“Give An Inch, Take A Mile” is Idiomatic

By Larry Teren

 

“Give an inch and take a mile” is one of those common phrases found in a dictionary of idioms. It very well expresses the disparity found in situations where someone is getting taken advantage of (usually me). One must speak it in frustration sprinkled with a dash of sarcasm.

 

For example-you can pretty much tell what takes up much of my mind- let’s say you are driving your car on a major road and are behind three others as the light turns red. As the drivers ahead of you quickly slow down and put on the brakes, so do you. There is a hamburger drive-thru joint at that corner and while you have been sitting there for thirty seconds wondering when the cross light is going to warn the intersecting traffic with a yellow signal, all of a sudden a car inches up to the exit area of the drive-thru. The driver lets his foot off the brake gently so he can move his car off the driveway closer to the street. This is universal way of letting the car that is on the street know that when the light turns green, the car yearning to get out of the drive-thru is going to attempt a mad dash into traffic. No harm, no foul- maybe. Traffic in our direction wasn’t moving anyway.  

 

Except, in my case, being in the car behind the good Samaritan who allows the driveway guy onto the road, I’m busting a gut. All of a sudden, I see an armada of two or three more cars hankering to tailgate the guy coming out of the drive-thru and squeak into traffic. The driver ahead of me happens to be too nice a guy and he is willing to let everyone else who wants out of the hamburger joint to get in their cars, rev up the engines, and move out into traffic. And then, he decides not to move because the light has now turned yellow again and doesn’t want to get a ticket. In the meantime, I’m now the fourth car from the stoplight.

 

Naturally, if the shoe were on the other foot and it was I trying to get into traffic from a shopping strip parking lot, the fellow in the third car waiting at the light would give me a dirty look and dare me to get within two feet of his mobile sheet metal. And then I’d be honking the horn and turn my head and see that there was a police squad car just passing by in the other direction who luckily did not notice I was the guy blasting away the serenity of outdoors.

 

Time out:

Inch derives from something Latin that means ‘one-twelfth’. Most common people long ago who didn’t own a ruler used the size of a thumb to roughly gauge an inch. I guess they figured you could stack twelve thumbs and it would equal the length of their foot. Mile also has a Latin origin that refers to the Roman word for one thousand. So what we have here is a phrase born out of a situation where one person gives a twelfth of kindness and the recipient forces an exaggeration one thousand times over.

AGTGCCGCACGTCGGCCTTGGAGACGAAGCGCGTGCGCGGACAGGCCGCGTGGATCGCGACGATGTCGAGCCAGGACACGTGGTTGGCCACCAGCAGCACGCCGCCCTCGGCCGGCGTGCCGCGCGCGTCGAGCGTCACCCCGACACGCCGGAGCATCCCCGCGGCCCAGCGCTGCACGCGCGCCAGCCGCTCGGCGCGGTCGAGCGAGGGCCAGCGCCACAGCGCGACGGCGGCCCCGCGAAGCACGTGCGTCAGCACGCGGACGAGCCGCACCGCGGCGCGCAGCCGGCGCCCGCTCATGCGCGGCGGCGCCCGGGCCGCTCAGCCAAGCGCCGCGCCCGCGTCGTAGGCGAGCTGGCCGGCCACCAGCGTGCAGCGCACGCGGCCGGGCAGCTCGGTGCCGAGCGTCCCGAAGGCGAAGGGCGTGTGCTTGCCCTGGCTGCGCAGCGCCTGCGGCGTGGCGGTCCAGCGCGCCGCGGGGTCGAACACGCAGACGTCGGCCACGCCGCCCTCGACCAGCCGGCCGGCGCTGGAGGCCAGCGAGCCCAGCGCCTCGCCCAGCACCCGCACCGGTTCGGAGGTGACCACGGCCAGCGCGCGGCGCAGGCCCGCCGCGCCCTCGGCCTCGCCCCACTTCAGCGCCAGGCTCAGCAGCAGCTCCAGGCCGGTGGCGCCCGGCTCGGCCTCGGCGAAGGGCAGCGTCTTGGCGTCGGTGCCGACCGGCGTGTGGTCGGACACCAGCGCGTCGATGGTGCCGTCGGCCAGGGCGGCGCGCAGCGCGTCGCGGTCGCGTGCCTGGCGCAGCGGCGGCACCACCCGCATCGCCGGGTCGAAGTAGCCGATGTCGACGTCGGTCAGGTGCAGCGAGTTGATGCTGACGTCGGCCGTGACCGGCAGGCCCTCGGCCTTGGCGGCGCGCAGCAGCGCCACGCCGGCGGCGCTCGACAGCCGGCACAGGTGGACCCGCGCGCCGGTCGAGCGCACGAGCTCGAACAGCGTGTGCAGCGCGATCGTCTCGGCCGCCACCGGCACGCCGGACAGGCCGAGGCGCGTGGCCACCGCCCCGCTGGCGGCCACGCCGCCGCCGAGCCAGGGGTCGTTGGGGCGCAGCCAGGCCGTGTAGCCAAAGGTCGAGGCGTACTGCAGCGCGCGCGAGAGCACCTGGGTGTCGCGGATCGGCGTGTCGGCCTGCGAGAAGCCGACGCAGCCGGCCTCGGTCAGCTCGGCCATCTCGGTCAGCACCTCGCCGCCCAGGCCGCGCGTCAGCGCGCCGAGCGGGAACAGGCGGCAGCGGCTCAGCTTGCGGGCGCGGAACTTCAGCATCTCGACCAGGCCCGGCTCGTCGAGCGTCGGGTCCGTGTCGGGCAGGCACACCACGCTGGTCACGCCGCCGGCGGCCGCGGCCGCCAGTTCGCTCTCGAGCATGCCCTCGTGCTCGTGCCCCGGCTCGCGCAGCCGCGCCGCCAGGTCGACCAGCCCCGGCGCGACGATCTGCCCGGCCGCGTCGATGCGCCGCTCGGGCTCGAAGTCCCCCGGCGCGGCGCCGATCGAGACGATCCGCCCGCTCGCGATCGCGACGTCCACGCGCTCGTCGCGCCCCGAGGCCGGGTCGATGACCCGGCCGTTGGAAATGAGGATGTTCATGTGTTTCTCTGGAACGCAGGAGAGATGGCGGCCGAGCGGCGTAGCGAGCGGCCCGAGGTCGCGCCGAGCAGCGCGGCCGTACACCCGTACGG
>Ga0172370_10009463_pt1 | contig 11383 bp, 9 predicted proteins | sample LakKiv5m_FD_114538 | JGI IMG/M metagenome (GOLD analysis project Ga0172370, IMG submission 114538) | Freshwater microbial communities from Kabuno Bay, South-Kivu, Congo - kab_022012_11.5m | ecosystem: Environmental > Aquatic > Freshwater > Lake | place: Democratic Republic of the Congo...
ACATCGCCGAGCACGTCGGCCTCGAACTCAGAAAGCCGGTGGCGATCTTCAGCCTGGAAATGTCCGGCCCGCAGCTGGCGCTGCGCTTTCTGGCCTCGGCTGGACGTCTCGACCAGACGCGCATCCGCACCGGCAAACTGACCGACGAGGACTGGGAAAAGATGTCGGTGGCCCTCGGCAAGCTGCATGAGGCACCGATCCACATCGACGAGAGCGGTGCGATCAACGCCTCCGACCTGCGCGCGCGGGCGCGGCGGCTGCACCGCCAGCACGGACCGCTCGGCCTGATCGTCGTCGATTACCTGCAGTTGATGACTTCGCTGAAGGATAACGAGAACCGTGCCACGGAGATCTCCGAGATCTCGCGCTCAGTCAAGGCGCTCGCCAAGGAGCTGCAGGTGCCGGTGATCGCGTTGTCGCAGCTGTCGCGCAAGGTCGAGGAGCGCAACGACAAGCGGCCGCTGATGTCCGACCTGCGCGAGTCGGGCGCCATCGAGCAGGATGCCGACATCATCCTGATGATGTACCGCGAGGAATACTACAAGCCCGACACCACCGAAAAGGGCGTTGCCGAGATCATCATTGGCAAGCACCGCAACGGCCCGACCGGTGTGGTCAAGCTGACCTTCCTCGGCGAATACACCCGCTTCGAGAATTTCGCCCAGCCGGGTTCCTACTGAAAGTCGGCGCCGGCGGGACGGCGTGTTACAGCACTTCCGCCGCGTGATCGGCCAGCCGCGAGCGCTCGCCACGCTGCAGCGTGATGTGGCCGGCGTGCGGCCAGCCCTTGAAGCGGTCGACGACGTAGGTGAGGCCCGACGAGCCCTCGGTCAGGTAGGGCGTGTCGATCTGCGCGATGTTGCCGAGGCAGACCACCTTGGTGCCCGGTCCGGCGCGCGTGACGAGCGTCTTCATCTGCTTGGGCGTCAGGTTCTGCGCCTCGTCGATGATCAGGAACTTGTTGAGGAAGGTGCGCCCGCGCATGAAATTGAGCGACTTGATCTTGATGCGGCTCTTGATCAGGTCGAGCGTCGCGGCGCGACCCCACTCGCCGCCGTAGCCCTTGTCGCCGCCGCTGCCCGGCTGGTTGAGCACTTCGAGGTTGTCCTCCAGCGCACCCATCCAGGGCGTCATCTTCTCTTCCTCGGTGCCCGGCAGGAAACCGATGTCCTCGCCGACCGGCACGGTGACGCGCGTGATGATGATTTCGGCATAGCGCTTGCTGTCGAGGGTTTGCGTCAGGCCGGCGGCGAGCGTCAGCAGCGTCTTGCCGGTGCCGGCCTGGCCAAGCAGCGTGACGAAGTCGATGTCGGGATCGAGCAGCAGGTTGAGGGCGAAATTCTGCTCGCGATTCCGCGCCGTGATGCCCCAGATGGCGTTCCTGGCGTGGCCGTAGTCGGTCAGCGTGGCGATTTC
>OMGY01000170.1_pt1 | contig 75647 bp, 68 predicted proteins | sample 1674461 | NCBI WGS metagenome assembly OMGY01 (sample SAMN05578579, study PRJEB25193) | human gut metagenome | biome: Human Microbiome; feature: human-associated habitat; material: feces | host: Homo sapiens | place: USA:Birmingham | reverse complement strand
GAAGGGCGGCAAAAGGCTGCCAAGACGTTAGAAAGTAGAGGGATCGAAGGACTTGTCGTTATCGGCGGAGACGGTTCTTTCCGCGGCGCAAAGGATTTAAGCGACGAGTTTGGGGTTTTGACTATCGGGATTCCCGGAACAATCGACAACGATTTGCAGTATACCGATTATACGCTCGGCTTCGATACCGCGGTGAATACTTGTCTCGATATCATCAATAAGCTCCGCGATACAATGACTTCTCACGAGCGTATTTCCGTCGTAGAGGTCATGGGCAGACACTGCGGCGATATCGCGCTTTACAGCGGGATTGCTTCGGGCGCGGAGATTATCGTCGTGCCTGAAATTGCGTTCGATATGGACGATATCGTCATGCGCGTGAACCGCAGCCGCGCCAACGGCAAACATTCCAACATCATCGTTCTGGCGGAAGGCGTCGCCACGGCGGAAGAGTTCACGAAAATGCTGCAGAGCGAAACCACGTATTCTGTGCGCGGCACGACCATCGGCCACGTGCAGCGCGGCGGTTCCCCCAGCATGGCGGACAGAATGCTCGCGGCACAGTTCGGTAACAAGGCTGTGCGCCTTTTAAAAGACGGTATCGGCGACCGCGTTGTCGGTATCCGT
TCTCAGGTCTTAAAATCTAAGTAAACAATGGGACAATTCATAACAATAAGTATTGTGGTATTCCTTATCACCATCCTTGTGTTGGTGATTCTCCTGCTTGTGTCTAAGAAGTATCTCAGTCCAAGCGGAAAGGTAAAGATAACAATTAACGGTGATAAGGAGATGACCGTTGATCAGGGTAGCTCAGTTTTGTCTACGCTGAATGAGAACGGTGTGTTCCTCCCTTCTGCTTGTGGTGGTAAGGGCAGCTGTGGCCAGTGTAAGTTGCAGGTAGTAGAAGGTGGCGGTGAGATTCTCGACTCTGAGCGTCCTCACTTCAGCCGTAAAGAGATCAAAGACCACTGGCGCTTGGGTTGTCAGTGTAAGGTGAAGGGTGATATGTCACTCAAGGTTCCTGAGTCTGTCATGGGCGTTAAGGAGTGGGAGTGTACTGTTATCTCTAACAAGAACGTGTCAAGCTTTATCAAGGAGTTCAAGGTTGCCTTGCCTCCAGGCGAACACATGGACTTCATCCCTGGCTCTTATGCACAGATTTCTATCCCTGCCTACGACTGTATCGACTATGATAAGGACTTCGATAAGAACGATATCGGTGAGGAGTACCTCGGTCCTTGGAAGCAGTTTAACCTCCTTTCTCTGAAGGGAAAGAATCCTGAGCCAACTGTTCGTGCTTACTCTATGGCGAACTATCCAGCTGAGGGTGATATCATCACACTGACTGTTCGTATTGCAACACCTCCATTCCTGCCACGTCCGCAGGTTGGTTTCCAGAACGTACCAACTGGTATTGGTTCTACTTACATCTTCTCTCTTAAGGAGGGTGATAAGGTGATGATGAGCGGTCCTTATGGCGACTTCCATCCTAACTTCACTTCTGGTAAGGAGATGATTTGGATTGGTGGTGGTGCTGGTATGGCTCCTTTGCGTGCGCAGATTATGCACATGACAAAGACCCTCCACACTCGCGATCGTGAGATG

Okay, time-in.

 

For those of you who don’t drive or maybe don’t care if you let six cars into traffic ahead of you because you are not in a hurry to go anywhere, let me present another example of kindness being sullied.

 

You are standing in the checkout lane with a shopping cart full of twenty-five or so items. You’ve just about finished putting the last item on the moving counter but are waiting for the person ahead of you to figure out how to slide their credit card on that ubiquitous device and then remember to use the stylus pen to sign the screen. Suddenly, a short of breath person appears behind you holding two items in his hands with a meek smile and a puppy dog look on his face. Silently, he is sending you a telepathic message to please let him jump ahead of you because he only has two items and his wife and baby are sitting in the car.

 

Being the nice guy that you are, you gesture with your hand to let him step ahead and take care of his quick purchase. He now gives you a full smile and says, “thanks!”. Of course, the second item the checkout lady tries to scan returns a bad beep. She does it again and still no satisfaction. A third attempt is just as futile. She picks up the phone sitting next to the register and announces to the Maytag repairman guarding Jack Benny’s vault, “price check on register six.” The unseen messenger slowly gets up in the employee lounge trying to remember if he is using his cane or walker today while he slowly makes his way to register six. Five minutes later he shows up to take the item with the bad pricing back to whence it came and look for a clue of a price label on the shelf.

 

I ask the clerk why she can’t void the first item and put it aside so she can do mine where I am confident all items have good bar codes. The guy I was nice to looks at me with a “whom do you think you are, selfish bastard?” glare. The clerk stares at me as if I am a trouble maker and says indignantly, “I don’t void sales. Just you wait.” (Who am I, Henry Higgins?)

 

Ten minutes later as I am still standing behind the recipient of my benevolence as we both await the completion of the sale. Did the messenger get in a car and drive to the manufacturer of the product to find out what he charges and then do his own profit markup to come up with a price? All the while, I am promising to never ever be nice again.

 

 

 

 

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